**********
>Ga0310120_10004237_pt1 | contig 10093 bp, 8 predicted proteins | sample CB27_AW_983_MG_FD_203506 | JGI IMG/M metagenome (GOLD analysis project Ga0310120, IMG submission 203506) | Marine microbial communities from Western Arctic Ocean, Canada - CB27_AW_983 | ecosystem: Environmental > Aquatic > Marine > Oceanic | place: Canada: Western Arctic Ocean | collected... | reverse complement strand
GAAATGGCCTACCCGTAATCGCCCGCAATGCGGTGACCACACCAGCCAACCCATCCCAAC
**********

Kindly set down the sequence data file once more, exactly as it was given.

>Ga0310120_10004237_pt1 | contig 10093 bp, 8 predicted proteins | sample CB27_AW_983_MG_FD_203506 | JGI IMG/M metagenome (GOLD analysis project Ga0310120, IMG submission 203506) | Marine microbial communities from Western Arctic Ocean, Canada - CB27_AW_983 | ecosystem: Environmental > Aquatic > Marine > Oceanic | place: Canada: Western Arctic Ocean | collected... | reverse complement strand
GAAATGGCCTACCCGTAATCGCCCGCAATGCGGTGACCACACCAGCCAACCCATCCCAAC